Testing your patience
Research from a survey of 60 global SAP customers has shown that at least 40% of organizations who have implemented SAP are reluctant to upgrade to the latest software versions. This reluctance stems, primarily, from the perceived cost overruns and failures to deliver on time these large scale projects have become known for. The main cause for the adversity to upgrading is also rooted in concerns, by tech-led end users, over testing and the quality of test scripts and overall methodology that are commonly in play today.
This begs the question how, as a driver of innovation and technology in your business, do you avoid the pitfalls of testing when upgrading and turn a potential failure into a win right from the start? This is an especially important question to answer as testing budgets will remain squeezed and CIOs will still have to justify every additional investment.
Budget pressure is nothing new. However, financial pressures combined with our growing reliance on IT, in both our corporate and personal lives, means outdated technology can have disproportionate impact on a businesses’ efficiency, effectiveness and, in the worst case, its security.
This is for 3 principal reasons:
- SAP invest huge sums in R&D which is designed to benefit customers: not being on the current version means that the business may be missing out on a potential source of competitive advantage
- Minor release upgrades can materially improve the end user experience by eliminating workarounds to avoid system bugs or poorly designed processes – alternatively they can include critical security patches
- Releases of new product may require the latest version of core software for native integration to be supported thus again restricting the value that the software delivers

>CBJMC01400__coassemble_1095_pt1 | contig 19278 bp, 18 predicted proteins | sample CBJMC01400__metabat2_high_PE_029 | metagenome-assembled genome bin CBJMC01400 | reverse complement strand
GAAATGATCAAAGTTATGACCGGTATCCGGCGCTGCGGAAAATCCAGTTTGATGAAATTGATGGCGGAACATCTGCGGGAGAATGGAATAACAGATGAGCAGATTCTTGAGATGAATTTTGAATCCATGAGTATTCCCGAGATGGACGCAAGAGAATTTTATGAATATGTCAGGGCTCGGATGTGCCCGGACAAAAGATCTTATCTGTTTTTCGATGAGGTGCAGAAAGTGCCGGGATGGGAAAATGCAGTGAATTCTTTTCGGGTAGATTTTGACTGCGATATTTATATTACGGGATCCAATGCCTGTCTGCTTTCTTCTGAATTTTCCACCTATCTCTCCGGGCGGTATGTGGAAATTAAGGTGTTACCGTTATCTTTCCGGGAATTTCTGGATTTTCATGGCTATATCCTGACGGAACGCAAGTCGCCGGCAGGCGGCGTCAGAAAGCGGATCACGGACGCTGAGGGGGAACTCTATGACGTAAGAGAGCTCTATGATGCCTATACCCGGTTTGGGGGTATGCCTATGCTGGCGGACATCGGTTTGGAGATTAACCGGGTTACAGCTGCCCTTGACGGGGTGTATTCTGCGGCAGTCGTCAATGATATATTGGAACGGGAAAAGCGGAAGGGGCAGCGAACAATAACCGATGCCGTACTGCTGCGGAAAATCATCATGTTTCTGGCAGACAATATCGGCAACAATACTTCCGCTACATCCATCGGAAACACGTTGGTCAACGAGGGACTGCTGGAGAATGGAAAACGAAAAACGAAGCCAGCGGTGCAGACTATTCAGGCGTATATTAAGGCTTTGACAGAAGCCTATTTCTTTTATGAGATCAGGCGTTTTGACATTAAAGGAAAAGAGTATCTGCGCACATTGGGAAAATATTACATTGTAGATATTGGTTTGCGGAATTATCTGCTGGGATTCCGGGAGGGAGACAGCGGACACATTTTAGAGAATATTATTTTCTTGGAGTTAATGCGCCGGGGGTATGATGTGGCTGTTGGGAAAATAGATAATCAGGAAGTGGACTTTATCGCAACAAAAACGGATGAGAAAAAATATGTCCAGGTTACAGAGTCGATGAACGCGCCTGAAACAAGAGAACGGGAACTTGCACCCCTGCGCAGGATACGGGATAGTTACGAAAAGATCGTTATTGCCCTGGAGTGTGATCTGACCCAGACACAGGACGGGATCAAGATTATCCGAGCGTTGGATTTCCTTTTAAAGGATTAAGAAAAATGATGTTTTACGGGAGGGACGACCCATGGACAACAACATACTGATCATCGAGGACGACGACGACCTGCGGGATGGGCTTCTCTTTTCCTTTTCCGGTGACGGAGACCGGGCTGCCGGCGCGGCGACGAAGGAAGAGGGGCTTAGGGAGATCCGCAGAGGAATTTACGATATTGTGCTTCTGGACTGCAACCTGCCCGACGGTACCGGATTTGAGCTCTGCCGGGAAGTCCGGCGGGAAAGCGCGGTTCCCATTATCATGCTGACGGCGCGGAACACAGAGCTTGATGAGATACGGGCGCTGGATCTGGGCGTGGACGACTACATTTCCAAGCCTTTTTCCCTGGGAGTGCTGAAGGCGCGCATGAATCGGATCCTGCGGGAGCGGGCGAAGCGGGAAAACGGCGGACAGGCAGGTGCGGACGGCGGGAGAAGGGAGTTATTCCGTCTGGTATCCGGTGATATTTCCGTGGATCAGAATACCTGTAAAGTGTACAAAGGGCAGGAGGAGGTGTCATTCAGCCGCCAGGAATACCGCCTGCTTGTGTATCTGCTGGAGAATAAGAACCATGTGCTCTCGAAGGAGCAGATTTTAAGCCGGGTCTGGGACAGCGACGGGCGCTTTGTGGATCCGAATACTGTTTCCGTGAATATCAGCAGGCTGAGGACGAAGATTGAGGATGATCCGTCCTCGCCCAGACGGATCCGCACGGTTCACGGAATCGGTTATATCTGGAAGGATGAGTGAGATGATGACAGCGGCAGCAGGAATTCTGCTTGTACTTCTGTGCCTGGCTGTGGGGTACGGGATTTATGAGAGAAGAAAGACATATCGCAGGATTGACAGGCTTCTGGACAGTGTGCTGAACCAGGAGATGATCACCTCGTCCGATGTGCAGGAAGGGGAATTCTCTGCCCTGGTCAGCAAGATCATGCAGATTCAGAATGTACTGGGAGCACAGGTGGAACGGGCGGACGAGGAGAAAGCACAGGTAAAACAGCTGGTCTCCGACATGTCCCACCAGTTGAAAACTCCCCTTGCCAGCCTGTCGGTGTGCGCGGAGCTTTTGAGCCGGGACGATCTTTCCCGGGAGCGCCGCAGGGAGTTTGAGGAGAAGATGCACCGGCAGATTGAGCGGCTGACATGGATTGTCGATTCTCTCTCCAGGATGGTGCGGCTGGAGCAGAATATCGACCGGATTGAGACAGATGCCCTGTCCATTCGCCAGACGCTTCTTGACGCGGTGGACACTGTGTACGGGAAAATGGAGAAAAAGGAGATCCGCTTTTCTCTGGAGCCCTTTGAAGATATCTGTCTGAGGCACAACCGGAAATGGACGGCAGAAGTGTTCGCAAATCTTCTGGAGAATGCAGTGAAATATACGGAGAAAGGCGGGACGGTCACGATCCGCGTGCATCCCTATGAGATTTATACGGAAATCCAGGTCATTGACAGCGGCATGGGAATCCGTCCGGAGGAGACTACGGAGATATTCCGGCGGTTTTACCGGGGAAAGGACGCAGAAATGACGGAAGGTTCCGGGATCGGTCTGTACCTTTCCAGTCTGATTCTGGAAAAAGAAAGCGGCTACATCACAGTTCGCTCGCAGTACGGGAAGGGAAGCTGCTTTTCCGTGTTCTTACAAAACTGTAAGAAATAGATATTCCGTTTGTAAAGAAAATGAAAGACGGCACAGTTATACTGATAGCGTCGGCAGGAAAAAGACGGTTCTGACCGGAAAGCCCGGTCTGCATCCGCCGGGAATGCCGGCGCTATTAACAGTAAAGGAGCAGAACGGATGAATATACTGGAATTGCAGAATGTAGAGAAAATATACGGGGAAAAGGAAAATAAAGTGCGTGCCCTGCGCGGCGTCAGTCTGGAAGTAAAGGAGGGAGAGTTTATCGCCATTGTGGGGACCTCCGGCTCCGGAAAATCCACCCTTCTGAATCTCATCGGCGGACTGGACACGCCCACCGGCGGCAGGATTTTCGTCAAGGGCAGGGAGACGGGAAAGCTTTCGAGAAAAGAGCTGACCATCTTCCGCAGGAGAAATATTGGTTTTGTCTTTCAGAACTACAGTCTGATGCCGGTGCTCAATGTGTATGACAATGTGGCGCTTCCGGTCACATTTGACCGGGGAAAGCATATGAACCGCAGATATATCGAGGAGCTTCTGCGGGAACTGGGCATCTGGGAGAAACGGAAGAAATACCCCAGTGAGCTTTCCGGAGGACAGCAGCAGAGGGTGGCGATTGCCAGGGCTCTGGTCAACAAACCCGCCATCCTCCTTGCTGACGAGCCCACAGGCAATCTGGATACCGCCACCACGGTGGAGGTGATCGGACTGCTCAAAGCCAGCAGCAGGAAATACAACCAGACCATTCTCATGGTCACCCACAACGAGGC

Breaking down the barriers
Testing is increasingly being viewed as a critical component to any software implementation or upgrade project, but it remains a too often overlooked element – especially with regards to the specialist skills, tools and experience needed to do it right. In our experience, this is why the major barrier to adopting the latest release remains the cost of testing and validation. The traditional view of testing is that it is a commodity service which will “just take care of itself” if the systems integration work is properly managed. However the flaws in this thinking materialize themselves in cost overruns, project go-lives postponed, end users’ refusing to accept systems and dissatisfaction across project teams.
The way forward
There is a better way to approach testing. One which will go a long way in eliminating both the cost of upgrades and the risk and to change the overall user experience, be that the IT team, the end-user community and indeed the CIO. This involves a threefold approach:
- First, for all major implementations and upgrades test not just the technical operation of the system but the business processes and outcomes based on the originally specified requirements. This new approach to testing means that the system delivered to the end users not only performs as they need but also has near-zero Priority 1 defects
- Secondly for minor upgrades and regression testing consider implementing a Managed Testing Service (whether in-house or with a specialist 3rd party) which can introduce both tools to automate testing and a robust methodology to test specific fixes or processes quickly and cleanly, again matched back to business requirements
- Finally put in place a series of metrics to measure over time the success in driving down the cost of testing as a % of overall project budget and increase the quality of systems delivered. At Experior for example we believe testing should be 10-15% of overall project budget with a target of zero P1s in every production system rollout. Our experience shows that these challenging targets can be achieved with the right approach
So in short, doing testing right the first time should eliminate some of the key barriers to new technology adoption in your business. In fact, taking the right approach to testing will not only deliver a far better user experience across all constituent parties but also means that no one’s patience or budgets will have to be tested!
Originally posted December 9, 2014, by Martin Mackay of Experior Group